Lily is a sheltered art student from Michigan going to school in California. She finds an apartment and her roommates aren't quite normal. One day she finds a box of items belonging to a ... See full summary »
After a mysterious death of a young college student occurs late one night at a prestigious New England college, Danielle "Daisy" Brooks nevertheless decides to escape her small town life ... See full summary »
Ivy ('Drew Barrymore'), a sexy teen who lives with her aunt, moves in with a reclusive teen (Gilbert) and slowly works her way into the lives of her adopted family. The mother (Ladd) is sickly and can't sexually satisfy her husband (Skerritt) any more, and to the daughter's horror, Ivy begins seducing her father. Written by
Ed Sutton <firstname.lastname@example.org>
Katt Shea Ruben came up with the title, 'Posion Ivy' after shooting began and instantly doubted it and thought it was silly. Only after the crew agreed with her and told her to 'go with her heart' did she stick with the title. See more »
(at around 1 min) During the party, Ivy has served Darryl Cooper a glass of champagne. He raises it to his mouth with his left hand to take a sip. The camera then changes to his point of view. Having taken the sip he gestures to Ivy with the champagne glass in his right hand. See more »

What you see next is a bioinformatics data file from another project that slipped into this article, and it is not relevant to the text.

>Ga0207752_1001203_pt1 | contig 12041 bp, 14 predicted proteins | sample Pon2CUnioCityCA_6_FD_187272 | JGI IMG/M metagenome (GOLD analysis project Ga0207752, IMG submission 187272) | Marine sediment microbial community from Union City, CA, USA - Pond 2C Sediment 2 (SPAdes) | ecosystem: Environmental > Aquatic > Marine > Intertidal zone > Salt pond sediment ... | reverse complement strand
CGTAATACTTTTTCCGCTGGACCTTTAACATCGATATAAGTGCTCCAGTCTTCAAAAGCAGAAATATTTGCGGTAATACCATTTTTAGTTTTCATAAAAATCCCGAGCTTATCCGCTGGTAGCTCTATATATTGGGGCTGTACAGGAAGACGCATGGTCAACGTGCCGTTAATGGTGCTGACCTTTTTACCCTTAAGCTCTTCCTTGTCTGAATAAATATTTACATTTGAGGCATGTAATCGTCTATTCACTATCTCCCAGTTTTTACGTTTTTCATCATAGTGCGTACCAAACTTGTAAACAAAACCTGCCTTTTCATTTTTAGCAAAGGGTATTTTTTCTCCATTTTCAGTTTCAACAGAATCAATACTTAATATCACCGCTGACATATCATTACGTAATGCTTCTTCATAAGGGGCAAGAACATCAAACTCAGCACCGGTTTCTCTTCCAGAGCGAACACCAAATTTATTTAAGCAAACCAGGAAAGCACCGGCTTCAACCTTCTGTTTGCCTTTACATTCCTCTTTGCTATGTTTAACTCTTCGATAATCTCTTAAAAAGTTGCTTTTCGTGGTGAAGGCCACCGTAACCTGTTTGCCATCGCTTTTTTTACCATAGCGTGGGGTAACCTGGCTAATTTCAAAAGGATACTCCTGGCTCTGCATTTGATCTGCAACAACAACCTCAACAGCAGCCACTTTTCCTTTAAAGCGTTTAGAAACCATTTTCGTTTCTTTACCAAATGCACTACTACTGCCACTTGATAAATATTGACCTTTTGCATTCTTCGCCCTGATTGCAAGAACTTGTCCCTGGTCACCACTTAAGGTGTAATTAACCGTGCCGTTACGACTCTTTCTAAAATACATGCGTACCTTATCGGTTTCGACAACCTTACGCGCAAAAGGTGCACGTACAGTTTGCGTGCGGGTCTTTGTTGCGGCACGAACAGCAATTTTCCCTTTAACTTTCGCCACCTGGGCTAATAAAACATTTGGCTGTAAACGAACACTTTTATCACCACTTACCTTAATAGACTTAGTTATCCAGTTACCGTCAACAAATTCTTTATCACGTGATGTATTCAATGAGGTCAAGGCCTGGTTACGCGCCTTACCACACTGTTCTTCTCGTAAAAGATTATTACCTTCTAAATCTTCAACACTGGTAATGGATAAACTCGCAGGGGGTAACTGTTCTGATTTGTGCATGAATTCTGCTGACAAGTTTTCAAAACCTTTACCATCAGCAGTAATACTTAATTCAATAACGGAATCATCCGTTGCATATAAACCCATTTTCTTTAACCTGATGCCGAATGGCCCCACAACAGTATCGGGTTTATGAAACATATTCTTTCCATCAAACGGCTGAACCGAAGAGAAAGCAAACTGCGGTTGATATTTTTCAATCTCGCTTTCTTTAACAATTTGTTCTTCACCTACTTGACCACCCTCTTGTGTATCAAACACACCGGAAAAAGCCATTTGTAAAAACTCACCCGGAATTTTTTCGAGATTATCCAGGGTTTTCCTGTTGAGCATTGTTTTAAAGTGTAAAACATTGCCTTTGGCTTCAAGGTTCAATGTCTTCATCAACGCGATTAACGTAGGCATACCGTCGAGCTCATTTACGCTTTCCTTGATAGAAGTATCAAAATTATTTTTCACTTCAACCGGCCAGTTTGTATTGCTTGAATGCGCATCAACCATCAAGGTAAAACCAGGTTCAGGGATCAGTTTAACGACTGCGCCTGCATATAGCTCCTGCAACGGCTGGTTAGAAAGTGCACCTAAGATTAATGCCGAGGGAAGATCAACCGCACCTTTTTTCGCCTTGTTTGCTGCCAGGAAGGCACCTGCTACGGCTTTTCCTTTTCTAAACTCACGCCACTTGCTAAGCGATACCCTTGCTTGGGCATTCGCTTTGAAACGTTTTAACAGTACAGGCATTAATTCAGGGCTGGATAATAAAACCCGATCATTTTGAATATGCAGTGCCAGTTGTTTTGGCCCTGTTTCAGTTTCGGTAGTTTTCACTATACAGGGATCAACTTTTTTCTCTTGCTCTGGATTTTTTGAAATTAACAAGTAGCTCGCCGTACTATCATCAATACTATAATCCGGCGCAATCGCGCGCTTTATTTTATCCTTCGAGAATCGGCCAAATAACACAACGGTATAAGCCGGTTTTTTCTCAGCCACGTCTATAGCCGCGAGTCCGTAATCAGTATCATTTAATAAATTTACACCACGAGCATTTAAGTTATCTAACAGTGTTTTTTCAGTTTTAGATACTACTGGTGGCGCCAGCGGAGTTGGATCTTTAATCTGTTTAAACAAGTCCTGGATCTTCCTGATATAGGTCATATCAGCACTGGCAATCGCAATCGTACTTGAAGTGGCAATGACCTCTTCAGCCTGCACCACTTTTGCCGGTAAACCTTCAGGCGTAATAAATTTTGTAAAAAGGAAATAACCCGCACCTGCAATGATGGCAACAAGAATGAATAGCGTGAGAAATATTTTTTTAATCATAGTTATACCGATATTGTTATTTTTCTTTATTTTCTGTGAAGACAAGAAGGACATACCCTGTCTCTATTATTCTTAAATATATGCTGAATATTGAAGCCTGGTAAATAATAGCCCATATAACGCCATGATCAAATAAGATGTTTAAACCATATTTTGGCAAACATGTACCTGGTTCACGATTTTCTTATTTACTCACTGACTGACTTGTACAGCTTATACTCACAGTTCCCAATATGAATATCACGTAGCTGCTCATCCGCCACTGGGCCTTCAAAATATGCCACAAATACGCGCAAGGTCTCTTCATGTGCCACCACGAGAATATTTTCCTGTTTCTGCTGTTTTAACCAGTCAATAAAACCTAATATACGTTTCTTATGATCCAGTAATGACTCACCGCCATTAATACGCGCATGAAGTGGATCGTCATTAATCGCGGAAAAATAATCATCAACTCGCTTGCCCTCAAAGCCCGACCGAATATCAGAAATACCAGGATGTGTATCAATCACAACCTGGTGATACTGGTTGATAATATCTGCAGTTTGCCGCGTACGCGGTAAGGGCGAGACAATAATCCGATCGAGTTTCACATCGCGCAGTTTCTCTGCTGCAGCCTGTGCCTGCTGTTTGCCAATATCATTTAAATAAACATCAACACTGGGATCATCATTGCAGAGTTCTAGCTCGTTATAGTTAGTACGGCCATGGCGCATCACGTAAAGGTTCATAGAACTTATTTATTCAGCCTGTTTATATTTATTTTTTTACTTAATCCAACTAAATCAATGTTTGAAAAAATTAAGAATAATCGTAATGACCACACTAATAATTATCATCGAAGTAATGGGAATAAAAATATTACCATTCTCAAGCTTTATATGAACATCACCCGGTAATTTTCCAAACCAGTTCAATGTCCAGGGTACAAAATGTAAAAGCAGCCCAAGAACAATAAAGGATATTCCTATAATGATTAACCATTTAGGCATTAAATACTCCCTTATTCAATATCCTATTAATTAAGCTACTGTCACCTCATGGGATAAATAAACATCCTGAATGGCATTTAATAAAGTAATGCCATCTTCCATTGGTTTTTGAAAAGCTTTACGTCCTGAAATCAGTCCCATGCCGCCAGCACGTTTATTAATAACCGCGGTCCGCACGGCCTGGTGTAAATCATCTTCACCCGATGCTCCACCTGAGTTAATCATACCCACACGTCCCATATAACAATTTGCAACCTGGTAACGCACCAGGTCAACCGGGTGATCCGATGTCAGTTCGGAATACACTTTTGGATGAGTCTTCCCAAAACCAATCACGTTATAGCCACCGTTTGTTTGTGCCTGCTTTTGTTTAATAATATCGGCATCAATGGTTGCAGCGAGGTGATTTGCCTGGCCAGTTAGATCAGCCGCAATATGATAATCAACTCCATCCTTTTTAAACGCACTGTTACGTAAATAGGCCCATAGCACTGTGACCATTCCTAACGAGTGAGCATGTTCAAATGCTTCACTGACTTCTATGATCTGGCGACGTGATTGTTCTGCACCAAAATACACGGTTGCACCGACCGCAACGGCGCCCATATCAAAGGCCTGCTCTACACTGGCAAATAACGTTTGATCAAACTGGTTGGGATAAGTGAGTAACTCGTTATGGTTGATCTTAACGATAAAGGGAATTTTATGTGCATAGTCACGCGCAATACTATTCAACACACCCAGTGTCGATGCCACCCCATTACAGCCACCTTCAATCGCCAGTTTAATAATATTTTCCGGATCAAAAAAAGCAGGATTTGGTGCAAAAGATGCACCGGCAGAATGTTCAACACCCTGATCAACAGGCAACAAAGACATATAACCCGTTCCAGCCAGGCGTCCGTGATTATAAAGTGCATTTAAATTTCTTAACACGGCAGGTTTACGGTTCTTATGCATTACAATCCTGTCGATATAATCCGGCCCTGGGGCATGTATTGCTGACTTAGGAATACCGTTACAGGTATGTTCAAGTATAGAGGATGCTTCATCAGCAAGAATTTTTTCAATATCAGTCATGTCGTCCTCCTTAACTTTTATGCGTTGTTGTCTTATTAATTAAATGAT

Poison Ivy simply tells the story of a young girl who definitely gets what she wants and even resorts to murder if needs be. All four of the main characters you can develop some feeling for, and you could even feel sorry for Drew Barrymore's Ivy, although I did feel as if sometimes some characters were simply failing to believe what was pretty obvious to everyone else.
An 18-year-old Barrymore shines in this role, and Cheryl Ladd is also very convincing.
A young Leonardo Di Caprio makes an appearance in a perfectly watchable (but also rather short) film, with good direction from the relatively unknown Katt Shea.
11 of 16 people found this review helpful.
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